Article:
Monday, October 27, 2014

Three Newbery winners

Recently, I've been trying to catch up on my Newbery reading. Having taken this test for fun, I was surprised to learn I'd only read 57 out of 93 of the medal winners (I've read far more of the honor books).

So I hustled down to my local second-hand book shop and bought what they had. Now my total's up to 60. Not bad, but nowhere near a perfect score. Naturally, I've read more of the recent winners, plus the ones from my childhood, but not as many from the decades before 1960. Still working on that.





Sounder by William H. Armstrong (originally published by HarperCollins in 1969; this paperback released 1972)

Newbery Medal Winner 1970

Synopsis (from HarperCollins)During the difficult years of the late nineteenth century South, an African-American boy and his poor family rarely have enough to eat. Each night, the boy's father takes their dog, Sounder, out to look for food and the man grows more desperate by the day. When food suddenly appears on the table one morning, it seems like a blessing. But the sheriff and his deputies are not far behind. The ever-loyal Sounder remains determined to help the family he loves as hard times bear down on them.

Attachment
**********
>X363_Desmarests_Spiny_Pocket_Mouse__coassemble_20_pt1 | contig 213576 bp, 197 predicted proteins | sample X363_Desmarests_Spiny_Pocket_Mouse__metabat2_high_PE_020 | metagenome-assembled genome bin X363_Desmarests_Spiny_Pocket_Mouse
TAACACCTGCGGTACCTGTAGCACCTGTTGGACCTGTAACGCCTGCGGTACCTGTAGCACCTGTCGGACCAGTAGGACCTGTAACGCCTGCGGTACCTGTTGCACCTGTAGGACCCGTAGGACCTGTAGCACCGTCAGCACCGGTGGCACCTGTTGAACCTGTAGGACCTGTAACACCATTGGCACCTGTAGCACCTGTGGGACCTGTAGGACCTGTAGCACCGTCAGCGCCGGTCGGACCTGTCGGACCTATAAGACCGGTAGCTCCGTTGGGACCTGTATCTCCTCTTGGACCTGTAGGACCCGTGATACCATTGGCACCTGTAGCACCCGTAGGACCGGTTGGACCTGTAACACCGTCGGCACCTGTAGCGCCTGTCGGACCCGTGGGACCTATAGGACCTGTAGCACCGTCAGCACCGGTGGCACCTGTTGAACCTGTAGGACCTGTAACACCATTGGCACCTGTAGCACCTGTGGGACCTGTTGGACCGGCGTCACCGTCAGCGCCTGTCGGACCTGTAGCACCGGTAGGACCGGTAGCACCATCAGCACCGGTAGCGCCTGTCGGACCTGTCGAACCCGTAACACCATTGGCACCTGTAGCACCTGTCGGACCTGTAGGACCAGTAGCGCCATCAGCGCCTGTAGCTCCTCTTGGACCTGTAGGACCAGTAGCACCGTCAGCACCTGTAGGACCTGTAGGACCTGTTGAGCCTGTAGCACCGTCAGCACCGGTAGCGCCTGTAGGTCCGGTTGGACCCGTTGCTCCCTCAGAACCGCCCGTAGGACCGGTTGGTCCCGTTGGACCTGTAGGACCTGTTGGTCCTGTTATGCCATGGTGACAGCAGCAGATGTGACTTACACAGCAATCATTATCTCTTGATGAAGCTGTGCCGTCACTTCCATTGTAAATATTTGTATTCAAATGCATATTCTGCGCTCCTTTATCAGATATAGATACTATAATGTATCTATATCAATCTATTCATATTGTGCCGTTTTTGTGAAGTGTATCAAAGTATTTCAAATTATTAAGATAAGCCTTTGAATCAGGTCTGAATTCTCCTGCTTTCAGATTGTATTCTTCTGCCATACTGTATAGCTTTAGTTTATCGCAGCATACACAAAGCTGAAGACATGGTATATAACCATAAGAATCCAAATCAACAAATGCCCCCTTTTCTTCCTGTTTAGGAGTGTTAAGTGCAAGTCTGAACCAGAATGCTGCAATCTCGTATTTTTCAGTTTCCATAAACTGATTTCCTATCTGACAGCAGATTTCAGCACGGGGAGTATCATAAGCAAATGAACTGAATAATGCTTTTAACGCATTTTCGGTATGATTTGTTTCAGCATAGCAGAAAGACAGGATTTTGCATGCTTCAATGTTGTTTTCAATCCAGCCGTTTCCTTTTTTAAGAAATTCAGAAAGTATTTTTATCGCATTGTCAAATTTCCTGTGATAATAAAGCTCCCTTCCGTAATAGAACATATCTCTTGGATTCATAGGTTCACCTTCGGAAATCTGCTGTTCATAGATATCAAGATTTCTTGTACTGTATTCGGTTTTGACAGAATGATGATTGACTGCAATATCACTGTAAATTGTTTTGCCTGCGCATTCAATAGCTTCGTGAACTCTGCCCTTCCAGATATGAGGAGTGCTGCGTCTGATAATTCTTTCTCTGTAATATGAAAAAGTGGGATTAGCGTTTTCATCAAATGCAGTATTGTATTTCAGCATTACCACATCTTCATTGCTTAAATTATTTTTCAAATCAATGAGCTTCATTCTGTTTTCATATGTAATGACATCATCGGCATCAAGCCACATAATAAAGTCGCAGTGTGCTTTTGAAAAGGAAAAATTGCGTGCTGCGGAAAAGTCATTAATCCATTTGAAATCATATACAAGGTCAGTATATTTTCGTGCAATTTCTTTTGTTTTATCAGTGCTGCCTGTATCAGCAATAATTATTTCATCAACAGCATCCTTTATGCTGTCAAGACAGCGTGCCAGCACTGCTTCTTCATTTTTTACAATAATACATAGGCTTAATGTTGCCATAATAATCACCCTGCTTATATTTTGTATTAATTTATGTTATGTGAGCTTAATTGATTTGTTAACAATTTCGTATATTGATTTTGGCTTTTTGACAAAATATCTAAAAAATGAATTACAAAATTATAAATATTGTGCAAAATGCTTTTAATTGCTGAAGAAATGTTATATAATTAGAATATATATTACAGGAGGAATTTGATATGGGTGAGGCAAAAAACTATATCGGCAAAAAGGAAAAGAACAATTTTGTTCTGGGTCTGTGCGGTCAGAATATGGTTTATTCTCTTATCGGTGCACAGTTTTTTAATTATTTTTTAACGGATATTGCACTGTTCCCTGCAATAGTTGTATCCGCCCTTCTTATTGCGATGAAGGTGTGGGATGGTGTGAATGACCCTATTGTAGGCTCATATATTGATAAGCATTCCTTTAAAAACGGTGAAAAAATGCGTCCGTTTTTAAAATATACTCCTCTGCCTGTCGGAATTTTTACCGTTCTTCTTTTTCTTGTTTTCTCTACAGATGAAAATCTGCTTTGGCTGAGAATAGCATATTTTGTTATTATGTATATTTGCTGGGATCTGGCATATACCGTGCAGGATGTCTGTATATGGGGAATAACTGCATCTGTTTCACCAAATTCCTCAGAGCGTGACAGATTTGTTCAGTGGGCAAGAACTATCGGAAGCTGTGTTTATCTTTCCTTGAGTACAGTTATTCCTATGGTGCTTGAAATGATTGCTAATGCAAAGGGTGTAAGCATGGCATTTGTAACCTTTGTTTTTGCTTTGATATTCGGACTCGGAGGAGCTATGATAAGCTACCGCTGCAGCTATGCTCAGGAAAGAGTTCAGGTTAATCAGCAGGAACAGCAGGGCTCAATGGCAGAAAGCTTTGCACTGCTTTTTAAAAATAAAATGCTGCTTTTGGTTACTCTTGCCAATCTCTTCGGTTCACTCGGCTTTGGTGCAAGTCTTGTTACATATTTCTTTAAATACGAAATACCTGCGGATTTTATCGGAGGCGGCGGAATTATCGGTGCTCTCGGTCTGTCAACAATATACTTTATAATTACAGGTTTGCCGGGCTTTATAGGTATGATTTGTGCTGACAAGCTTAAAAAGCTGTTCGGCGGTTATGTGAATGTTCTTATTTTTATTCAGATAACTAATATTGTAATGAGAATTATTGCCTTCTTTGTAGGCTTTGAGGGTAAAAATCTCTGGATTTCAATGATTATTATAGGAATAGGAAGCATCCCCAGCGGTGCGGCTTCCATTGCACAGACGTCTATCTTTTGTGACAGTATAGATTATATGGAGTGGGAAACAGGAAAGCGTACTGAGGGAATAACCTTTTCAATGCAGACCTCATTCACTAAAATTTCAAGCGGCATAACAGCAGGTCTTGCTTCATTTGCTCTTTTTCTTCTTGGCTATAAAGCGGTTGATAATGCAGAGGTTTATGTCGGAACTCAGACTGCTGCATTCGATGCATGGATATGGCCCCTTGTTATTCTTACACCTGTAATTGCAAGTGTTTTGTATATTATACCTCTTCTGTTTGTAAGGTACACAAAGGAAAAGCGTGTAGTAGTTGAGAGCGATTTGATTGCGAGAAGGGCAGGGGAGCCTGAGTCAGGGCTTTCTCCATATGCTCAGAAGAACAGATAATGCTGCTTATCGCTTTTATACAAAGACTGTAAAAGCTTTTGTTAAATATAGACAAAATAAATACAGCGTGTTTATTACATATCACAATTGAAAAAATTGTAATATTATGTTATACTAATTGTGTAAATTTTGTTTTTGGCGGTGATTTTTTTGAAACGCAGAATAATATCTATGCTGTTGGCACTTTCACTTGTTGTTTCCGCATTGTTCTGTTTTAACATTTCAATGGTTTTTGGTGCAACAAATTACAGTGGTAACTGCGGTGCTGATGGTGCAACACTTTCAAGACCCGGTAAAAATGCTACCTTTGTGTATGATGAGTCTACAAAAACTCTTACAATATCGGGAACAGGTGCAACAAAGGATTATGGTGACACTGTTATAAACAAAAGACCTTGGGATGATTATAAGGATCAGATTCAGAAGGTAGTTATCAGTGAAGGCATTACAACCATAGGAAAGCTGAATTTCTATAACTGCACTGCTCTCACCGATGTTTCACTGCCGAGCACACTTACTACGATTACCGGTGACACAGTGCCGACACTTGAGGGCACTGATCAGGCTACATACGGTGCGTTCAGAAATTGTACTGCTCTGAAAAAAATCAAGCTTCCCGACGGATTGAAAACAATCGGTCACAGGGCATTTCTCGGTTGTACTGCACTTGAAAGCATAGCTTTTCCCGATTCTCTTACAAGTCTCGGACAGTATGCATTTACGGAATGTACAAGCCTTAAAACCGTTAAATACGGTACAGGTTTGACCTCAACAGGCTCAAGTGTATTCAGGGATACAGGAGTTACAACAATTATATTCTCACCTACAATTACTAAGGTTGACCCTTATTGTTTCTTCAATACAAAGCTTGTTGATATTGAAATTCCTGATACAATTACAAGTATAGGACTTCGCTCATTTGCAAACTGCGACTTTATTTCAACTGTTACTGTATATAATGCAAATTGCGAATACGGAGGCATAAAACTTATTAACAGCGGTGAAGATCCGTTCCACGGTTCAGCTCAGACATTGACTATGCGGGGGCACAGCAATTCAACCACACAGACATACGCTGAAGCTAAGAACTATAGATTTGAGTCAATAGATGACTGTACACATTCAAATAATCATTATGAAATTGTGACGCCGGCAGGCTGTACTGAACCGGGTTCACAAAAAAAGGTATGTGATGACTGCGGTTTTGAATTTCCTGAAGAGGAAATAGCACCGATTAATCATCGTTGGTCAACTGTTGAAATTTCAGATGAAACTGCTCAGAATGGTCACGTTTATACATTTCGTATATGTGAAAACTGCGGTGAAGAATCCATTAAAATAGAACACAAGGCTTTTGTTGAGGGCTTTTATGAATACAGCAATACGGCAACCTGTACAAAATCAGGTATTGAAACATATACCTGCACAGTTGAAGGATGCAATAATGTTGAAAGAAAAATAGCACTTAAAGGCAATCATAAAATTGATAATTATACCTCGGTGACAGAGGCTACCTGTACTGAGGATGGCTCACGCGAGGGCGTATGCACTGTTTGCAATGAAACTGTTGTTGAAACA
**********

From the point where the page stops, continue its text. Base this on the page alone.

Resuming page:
Why I recommend it: The writing has a lyrical and timeless quality, helped I'm sure by the simplicity of calling the characters "the  boy" and "his father" and "his mother". The only character with a name in the entire story is the dog, Sounder. 







Shadow of a Bull by Maia Wojciechowska (hardcover published in 1964 by Atheneum; this paperback edition from Aladdin, 2007)


Newbery Medal Winner 1965